"Thus the receiver is . . . a non-linear device at the threshold level."
This article originally appeared in The Milliwatt, Vol. 1 No. 4, August 1970. Ade Weiss, WØRSP, who edited The Milliwatt has kindly granted me permission to republish it here. It has been reformatted and lightly edited.
When QRPp [in 1970, "QRPp" referred to 5-W or less input, as QRP-ARCI still defined "QRP" as 100-W or less. -- KR1S] signals are received, often the signal-to-noise ratio is low. Under these conditions, a receiver, which is linear according to conventional reasoning, can for all practical purposes become a non-linear device, and the noise can suppress the signal. A simplified explanation is as follows. We do not observe the signal by itself. We first observe the noise, then we observe the signal-plus-noise and look for a difference, and this difference is less than the output which the signal would produce in the abscence of noise.
For example, suppose that the noise produces a detector output of one volt, and further, suppose that the signal, in the absence of noise, would also produce an output of one volt. Then, because there is a random phase relationship between signal and noise, the signal-plus-noise output corresponds to the sum of their powers and not to the sum of their voltages. And therefore, the actual detector output due to signal-plus-noise is the square root of two volts (1.41) rather than two volts. The difference between the signal-plus-noise output and the noise output is then only 0.41 volt (which we recognize as readable signal), and the signal has been in effect 'suppressed' in the ratio of 1:0.41 or about 4 dB by the presence of the noise.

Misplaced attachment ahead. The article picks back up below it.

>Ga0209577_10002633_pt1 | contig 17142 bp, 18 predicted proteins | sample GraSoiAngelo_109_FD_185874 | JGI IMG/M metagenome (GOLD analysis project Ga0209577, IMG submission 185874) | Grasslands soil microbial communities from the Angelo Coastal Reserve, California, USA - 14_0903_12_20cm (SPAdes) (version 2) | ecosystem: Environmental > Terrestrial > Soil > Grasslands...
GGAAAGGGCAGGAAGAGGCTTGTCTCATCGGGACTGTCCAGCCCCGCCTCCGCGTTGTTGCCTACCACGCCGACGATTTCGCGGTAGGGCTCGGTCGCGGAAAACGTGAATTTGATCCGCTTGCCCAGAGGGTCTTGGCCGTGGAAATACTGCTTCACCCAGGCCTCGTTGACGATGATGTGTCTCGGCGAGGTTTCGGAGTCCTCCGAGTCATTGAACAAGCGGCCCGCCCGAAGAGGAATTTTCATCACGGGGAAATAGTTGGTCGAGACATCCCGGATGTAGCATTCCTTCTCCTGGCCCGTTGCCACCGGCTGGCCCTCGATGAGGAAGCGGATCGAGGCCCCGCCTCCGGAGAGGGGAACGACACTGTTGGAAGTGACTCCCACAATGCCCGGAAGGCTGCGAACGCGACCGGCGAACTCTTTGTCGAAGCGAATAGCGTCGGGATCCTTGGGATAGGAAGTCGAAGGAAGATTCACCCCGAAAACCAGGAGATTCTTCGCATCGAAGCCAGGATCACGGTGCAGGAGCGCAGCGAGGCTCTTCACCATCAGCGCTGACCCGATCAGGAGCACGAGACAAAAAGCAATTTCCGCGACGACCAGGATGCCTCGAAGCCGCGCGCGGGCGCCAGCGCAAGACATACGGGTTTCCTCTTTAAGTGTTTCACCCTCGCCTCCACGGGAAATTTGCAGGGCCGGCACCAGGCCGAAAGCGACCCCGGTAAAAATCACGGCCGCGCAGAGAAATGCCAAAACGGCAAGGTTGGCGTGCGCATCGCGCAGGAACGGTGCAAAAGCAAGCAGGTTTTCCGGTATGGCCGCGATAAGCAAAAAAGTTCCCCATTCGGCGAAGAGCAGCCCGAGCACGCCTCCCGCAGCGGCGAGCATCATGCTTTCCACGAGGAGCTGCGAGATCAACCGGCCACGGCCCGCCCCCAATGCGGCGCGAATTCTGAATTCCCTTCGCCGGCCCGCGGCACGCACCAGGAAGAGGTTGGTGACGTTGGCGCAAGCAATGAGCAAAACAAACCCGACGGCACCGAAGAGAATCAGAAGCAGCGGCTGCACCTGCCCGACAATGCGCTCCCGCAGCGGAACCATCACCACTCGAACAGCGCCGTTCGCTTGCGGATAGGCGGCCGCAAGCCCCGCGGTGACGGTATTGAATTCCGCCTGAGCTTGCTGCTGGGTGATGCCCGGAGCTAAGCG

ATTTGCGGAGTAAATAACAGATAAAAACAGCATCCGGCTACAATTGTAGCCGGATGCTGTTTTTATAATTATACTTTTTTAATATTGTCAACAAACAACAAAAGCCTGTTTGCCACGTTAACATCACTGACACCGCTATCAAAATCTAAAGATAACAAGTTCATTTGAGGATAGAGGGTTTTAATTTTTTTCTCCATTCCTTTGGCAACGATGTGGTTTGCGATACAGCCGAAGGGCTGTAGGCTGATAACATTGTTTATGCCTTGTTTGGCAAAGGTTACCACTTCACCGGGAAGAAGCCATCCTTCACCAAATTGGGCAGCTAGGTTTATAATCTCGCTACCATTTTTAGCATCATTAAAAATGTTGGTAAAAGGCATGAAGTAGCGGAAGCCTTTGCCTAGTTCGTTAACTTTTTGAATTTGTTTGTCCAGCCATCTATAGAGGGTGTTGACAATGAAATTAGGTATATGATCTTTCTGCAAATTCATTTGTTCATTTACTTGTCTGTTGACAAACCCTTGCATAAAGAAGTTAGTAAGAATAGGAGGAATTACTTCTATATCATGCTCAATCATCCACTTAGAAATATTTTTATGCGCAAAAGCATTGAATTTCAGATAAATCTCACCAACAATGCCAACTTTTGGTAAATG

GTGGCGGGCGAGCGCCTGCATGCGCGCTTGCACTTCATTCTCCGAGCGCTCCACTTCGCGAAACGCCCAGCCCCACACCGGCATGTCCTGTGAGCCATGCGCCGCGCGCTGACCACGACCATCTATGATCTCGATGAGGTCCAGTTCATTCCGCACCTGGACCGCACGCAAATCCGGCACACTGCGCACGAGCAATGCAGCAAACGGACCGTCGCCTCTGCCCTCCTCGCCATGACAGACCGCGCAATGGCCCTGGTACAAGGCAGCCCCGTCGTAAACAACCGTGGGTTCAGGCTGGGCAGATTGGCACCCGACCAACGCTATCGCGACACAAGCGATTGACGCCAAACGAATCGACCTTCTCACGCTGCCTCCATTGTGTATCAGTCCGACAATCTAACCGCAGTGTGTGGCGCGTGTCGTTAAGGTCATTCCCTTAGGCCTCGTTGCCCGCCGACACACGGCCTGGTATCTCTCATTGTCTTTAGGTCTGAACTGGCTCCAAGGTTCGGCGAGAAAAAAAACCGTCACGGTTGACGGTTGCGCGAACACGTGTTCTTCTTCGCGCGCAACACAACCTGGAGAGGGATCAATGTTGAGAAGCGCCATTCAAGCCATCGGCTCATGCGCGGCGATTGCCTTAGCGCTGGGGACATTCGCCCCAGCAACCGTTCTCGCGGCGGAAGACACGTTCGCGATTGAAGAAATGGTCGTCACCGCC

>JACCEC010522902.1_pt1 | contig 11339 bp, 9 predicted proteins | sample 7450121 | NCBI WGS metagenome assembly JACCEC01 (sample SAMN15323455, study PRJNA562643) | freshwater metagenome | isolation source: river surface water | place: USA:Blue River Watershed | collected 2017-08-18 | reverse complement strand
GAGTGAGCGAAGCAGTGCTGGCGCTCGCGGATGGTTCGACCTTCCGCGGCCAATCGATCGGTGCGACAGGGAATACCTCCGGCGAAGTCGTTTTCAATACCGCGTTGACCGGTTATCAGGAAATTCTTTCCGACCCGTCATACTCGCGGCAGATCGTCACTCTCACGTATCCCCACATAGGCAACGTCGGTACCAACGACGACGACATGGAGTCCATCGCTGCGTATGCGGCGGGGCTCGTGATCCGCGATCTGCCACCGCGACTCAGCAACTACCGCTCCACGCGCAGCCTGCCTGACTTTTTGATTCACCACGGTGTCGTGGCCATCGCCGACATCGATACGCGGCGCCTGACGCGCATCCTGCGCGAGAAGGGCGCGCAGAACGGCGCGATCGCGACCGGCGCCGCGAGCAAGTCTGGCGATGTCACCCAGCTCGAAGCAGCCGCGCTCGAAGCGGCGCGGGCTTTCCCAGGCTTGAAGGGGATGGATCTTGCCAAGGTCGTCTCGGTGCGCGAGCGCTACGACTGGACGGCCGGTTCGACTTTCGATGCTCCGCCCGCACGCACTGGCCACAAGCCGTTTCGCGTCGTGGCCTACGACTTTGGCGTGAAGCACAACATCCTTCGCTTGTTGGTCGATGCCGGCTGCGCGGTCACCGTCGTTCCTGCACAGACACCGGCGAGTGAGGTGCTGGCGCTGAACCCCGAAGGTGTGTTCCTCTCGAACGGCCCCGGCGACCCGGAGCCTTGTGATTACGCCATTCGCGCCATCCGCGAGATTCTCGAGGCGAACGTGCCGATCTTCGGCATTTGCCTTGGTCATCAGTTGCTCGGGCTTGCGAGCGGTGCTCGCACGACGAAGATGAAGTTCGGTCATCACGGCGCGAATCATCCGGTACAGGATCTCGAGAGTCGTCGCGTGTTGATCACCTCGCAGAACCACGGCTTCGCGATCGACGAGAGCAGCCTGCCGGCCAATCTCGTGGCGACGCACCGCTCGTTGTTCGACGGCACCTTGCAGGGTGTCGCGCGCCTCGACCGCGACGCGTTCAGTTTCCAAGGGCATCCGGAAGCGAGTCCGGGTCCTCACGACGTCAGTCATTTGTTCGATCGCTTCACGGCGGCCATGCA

As the signal is increased, however, the effective signal output increases
a. by the direct increase in signal power and
b. by a reduction of the suppression ratio.
Thus the receiver is in effect a non-linear device at the threshold level. It can be demonstrated mathematically that near the signal-to-noise threshold an otherwise linear receiver becomes a square-law device.
This suppression is much more pronounced with wide-band FM receivers, a fact that is well known. However, it does take place to a lesser degree with other types of receivers. Its existence is not merely a matter of mathematical juggling, but can be demonstrated in the laboratory. For further information, the reader is referred to "Microwave Receivers," in vol. 23 of the M.I.T. Radiation Laboratory Series, ed. S.N. Van Voorhis (McGraw-Hill: New York, 1948), Sec. 7.9.
.... Because receivers operate in a non-linear manner near their thresholds, it is important to eliminate every bit of loss in the transmitting system.
Yardley Beers, WØJF